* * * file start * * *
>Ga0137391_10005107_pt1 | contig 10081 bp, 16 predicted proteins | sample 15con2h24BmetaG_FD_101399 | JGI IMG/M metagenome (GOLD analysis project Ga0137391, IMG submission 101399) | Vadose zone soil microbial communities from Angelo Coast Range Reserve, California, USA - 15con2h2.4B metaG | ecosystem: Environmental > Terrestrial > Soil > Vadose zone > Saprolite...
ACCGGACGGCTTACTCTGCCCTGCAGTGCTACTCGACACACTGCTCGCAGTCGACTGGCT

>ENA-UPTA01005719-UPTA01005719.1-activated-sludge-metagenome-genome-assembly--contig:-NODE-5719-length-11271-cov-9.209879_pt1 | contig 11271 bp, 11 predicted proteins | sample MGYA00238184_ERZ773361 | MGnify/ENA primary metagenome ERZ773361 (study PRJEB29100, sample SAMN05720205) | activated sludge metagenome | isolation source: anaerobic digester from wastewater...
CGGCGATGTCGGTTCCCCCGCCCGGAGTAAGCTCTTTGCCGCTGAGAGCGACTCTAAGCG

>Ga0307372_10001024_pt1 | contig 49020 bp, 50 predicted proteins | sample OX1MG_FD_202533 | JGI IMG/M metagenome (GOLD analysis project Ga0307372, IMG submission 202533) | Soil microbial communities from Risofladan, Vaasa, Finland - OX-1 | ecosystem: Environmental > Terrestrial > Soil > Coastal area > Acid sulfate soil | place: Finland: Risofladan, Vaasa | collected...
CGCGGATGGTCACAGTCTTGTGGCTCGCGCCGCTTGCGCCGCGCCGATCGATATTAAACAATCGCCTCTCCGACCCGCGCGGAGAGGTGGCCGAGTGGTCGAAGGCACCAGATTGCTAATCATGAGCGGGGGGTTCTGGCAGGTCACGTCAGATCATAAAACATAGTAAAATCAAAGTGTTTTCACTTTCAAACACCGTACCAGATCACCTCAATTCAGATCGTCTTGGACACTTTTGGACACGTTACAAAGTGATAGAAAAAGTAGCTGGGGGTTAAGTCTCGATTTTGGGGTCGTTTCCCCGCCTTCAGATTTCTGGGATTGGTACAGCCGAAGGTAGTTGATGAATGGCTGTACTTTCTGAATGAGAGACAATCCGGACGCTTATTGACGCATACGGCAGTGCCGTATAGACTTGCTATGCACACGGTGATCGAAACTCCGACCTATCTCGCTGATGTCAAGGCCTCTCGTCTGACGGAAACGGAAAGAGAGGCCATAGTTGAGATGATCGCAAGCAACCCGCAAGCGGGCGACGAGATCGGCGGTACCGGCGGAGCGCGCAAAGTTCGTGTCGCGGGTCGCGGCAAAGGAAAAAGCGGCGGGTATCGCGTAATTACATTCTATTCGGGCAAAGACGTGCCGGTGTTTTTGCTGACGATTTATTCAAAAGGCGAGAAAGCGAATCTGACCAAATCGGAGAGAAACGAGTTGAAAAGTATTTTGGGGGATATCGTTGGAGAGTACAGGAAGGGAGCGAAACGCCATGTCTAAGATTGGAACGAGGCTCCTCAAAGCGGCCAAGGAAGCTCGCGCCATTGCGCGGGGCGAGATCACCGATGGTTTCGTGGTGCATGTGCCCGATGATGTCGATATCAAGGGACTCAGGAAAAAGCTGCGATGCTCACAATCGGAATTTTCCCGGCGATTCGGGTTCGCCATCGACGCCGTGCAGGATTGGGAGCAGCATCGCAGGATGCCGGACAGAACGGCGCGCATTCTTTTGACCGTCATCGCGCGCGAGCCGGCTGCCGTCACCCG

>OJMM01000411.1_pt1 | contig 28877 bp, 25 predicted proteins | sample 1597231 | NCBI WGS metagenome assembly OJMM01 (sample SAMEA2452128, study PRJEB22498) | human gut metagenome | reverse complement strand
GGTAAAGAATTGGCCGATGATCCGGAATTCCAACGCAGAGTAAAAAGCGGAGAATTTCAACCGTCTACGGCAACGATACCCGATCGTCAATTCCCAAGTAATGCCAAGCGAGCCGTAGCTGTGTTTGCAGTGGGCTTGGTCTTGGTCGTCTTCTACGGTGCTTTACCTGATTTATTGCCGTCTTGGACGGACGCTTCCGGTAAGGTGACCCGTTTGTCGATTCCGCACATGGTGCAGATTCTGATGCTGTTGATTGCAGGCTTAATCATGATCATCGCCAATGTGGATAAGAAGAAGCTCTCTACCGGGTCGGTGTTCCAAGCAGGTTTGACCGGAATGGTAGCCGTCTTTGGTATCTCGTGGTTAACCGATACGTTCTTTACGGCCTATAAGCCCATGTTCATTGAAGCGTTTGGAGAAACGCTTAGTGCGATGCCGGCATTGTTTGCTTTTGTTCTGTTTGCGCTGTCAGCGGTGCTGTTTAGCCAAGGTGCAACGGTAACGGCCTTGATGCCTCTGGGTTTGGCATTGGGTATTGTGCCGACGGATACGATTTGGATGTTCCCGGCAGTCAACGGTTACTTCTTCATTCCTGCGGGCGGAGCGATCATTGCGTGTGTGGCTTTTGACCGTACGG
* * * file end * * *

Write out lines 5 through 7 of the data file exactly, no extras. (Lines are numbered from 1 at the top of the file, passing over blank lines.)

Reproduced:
>Ga0307372_10001024_pt1 | contig 49020 bp, 50 predicted proteins | sample OX1MG_FD_202533 | JGI IMG/M metagenome (GOLD analysis project Ga0307372, IMG submission 202533) | Soil microbial communities from Risofladan, Vaasa, Finland - OX-1 | ecosystem: Environmental > Terrestrial > Soil > Coastal area > Acid sulfate soil | place: Finland: Risofladan, Vaasa | collected...
CGCGGATGGTCACAGTCTTGTGGCTCGCGCCGCTTGCGCCGCGCCGATCGATATTAAACAATCGCCTCTCCGACCCGCGCGGAGAGGTGGCCGAGTGGTCGAAGGCACCAGATTGCTAATCATGAGCGGGGGGTTCTGGCAGGTCACGTCAGATCATAAAACATAGTAAAATCAAAGTGTTTTCACTTTCAAACACCGTACCAGATCACCTCAATTCAGATCGTCTTGGACACTTTTGGACACGTTACAAAGTGATAGAAAAAGTAGCTGGGGGTTAAGTCTCGATTTTGGGGTCGTTTCCCCGCCTTCAGATTTCTGGGATTGGTACAGCCGAAGGTAGTTGATGAATGGCTGTACTTTCTGAATGAGAGACAATCCGGACGCTTATTGACGCATACGGCAGTGCCGTATAGACTTGCTATGCACACGGTGATCGAAACTCCGACCTATCTCGCTGATGTCAAGGCCTCTCGTCTGACGGAAACGGAAAGAGAGGCCATAGTTGAGATGATCGCAAGCAACCCGCAAGCGGGCGACGAGATCGGCGGTACCGGCGGAGCGCGCAAAGTTCGTGTCGCGGGTCGCGGCAAAGGAAAAAGCGGCGGGTATCGCGTAATTACATTCTATTCGGGCAAAGACGTGCCGGTGTTTTTGCTGACGATTTATTCAAAAGGCGAGAAAGCGAATCTGACCAAATCGGAGAGAAACGAGTTGAAAAGTATTTTGGGGGATATCGTTGGAGAGTACAGGAAGGGAGCGAAACGCCATGTCTAAGATTGGAACGAGGCTCCTCAAAGCGGCCAAGGAAGCTCGCGCCATTGCGCGGGGCGAGATCACCGATGGTTTCGTGGTGCATGTGCCCGATGATGTCGATATCAAGGGACTCAGGAAAAAGCTGCGATGCTCACAATCGGAATTTTCCCGGCGATTCGGGTTCGCCATCGACGCCGTGCAGGATTGGGAGCAGCATCGCAGGATGCCGGACAGAACGGCGCGCATTCTTTTGACCGTCATCGCGCGCGAGCCGGCTGCCGTCACCCG

>OJMM01000411.1_pt1 | contig 28877 bp, 25 predicted proteins | sample 1597231 | NCBI WGS metagenome assembly OJMM01 (sample SAMEA2452128, study PRJEB22498) | human gut metagenome | reverse complement strand